Frozen Custard

Frozen custard is a southern luxury, surpassing the deliciousness of traditional ice cream in both taste and texture. With its rich and creamy consistency, frozen custard has become a staple dessert in the South, offering a tasty indulgence that is unparalleled.

The history of frozen custard dates back to the early 20th century, when it first gained popularity in the United States. It is said to have originated in Coney Island, New York, but quickly made its way down to the southern states, where it found a special place in the hearts and tastebuds of the locals.

What sets frozen custard apart from ice cream is its unique texture. Frozen custard is churned at a slower speed compared to ice cream, allowing for less air to be incorporated, resulting in a denser and creamier product. This slower churn creates a velvety smoothness that coats the palate with each spoonful, leaving a lasting impression.

Our frozen custard lineup this summer:

  • Peach-Bourbon
  • Strawberry Shortcake
  • Lemon Meringue
  • Pistachio Praline

Made from locally sourced peaches, this frozen luxury captures the vibrant flavors of summer and the true essence of the South. With a rich, creamy texture that surpasses regular ice cream, every spoonful celebrates this quintessential American summer dessert.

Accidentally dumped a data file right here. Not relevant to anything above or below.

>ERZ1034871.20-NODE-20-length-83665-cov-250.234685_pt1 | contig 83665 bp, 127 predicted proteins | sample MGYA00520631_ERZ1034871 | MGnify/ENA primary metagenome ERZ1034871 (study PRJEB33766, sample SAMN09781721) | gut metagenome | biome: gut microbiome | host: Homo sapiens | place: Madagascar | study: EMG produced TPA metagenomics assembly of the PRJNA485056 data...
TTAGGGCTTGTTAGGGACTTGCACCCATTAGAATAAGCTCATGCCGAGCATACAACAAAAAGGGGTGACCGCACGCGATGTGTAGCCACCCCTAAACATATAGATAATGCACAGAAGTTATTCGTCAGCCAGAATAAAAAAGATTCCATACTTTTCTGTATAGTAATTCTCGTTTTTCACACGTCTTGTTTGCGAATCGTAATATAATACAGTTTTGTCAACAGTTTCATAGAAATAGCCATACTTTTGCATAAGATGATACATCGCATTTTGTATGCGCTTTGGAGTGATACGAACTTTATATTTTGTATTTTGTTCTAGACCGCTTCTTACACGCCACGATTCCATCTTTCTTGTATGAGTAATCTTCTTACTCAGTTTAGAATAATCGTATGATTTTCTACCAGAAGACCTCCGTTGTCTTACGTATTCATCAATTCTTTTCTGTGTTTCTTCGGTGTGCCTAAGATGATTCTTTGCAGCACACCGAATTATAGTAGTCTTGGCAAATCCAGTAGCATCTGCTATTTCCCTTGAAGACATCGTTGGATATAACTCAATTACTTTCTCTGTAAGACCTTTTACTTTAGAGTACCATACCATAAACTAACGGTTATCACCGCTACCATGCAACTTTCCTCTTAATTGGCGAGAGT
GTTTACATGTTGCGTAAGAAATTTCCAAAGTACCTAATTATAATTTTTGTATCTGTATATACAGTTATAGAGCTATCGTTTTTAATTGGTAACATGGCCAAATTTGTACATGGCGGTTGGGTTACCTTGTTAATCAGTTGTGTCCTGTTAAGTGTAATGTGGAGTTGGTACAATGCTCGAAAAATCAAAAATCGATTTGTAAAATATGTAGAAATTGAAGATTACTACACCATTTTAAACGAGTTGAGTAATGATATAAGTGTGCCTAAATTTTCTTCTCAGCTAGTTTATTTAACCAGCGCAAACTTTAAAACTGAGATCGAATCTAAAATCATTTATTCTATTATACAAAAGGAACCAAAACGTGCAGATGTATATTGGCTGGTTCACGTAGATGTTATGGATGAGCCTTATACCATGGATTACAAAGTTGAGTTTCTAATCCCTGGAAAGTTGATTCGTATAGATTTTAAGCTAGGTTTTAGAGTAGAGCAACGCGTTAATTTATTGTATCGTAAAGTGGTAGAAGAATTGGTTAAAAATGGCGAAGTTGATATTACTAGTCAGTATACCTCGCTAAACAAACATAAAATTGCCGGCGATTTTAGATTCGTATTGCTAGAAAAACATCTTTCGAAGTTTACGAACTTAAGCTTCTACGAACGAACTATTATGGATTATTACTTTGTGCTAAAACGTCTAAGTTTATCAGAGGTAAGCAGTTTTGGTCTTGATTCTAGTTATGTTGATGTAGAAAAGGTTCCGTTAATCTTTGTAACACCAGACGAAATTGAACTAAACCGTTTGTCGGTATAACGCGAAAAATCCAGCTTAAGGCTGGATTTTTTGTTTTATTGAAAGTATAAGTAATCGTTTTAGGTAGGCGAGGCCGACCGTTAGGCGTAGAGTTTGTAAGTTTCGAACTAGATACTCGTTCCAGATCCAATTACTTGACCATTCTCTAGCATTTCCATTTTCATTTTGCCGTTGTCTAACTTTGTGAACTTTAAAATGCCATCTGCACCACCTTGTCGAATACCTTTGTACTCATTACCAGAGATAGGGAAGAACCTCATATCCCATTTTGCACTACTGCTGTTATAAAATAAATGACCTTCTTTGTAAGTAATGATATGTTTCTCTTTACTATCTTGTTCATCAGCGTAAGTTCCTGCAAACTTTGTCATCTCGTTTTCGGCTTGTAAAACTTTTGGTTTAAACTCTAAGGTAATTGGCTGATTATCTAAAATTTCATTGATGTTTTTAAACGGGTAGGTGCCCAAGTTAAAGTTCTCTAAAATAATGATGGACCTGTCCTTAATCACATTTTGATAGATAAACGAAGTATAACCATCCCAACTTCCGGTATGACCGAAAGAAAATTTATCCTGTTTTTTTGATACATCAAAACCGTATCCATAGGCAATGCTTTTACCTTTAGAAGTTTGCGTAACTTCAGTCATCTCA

What sets frozen custard apart from ice cream is its unique texture.
The richness of frozen custard is further enhanced by the use of high-quality ingredients. Organic milk, buttermilk, cream and sugar (or natural sweetener) are carefully selected to create a base that is both luscious and decadent. In the South, where fresh produce is abundant, frozen custard often features local and seasonal flavors, such as lemon, peach and pecan.

Frozen custard is not just a dessert, but a symbol of enjoyment and a testament to the region’s culinary heritage. Whether enjoyed on a hot summer day or as a comforting treat during cooler months, frozen custard is a sweet marvel that continues to captivate the hearts and palates of everyone.